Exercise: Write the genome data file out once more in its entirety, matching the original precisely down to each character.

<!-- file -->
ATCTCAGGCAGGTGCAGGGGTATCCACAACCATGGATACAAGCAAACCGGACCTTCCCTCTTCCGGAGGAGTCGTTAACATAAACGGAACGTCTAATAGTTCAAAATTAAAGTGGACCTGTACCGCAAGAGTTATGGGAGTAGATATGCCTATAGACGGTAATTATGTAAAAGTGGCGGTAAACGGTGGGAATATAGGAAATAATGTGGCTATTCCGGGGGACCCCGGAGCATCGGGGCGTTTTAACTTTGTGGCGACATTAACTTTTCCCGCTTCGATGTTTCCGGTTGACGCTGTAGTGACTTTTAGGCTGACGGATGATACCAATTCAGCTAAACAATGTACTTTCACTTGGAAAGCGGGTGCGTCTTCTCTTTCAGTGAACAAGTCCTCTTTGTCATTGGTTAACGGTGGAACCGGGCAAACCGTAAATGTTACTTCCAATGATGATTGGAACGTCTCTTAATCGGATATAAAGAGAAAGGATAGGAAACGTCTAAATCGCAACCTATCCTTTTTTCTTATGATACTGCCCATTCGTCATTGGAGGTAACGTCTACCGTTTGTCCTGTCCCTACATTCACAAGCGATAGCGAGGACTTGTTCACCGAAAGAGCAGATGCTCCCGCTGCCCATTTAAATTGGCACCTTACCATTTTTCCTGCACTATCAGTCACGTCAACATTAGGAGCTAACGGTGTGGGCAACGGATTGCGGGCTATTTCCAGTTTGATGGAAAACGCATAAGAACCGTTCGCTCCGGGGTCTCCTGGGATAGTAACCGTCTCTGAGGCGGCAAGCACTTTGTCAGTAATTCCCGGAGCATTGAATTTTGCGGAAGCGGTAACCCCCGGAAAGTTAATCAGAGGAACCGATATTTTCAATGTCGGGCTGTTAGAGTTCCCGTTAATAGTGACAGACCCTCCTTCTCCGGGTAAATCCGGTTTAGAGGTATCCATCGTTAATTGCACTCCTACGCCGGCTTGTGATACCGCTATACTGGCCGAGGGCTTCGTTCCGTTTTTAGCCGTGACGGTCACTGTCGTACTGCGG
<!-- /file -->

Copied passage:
ATCTCAGGCAGGTGCAGGGGTATCCACAACCATGGATACAAGCAAACCGGACCTTCCCTCTTCCGGAGGAGTCGTTAACATAAACGGAACGTCTAATAGTTCAAAATTAAAGTGGACCTGTACCGCAAGAGTTATGGGAGTAGATATGCCTATAGACGGTAATTATGTAAAAGTGGCGGTAAACGGTGGGAATATAGGAAATAATGTGGCTATTCCGGGGGACCCCGGAGCATCGGGGCGTTTTAACTTTGTGGCGACATTAACTTTTCCCGCTTCGATGTTTCCGGTTGACGCTGTAGTGACTTTTAGGCTGACGGATGATACCAATTCAGCTAAACAATGTACTTTCACTTGGAAAGCGGGTGCGTCTTCTCTTTCAGTGAACAAGTCCTCTTTGTCATTGGTTAACGGTGGAACCGGGCAAACCGTAAATGTTACTTCCAATGATGATTGGAACGTCTCTTAATCGGATATAAAGAGAAAGGATAGGAAACGTCTAAATCGCAACCTATCCTTTTTTCTTATGATACTGCCCATTCGTCATTGGAGGTAACGTCTACCGTTTGTCCTGTCCCTACATTCACAAGCGATAGCGAGGACTTGTTCACCGAAAGAGCAGATGCTCCCGCTGCCCATTTAAATTGGCACCTTACCATTTTTCCTGCACTATCAGTCACGTCAACATTAGGAGCTAACGGTGTGGGCAACGGATTGCGGGCTATTTCCAGTTTGATGGAAAACGCATAAGAACCGTTCGCTCCGGGGTCTCCTGGGATAGTAACCGTCTCTGAGGCGGCAAGCACTTTGTCAGTAATTCCCGGAGCATTGAATTTTGCGGAAGCGGTAACCCCCGGAAAGTTAATCAGAGGAACCGATATTTTCAATGTCGGGCTGTTAGAGTTCCCGTTAATAGTGACAGACCCTCCTTCTCCGGGTAAATCCGGTTTAGAGGTATCCATCGTTAATTGCACTCCTACGCCGGCTTGTGATACCGCTATACTGGCCGAGGGCTTCGTTCCGTTTTTAGCCGTGACGGTCACTGTCGTACTGCGG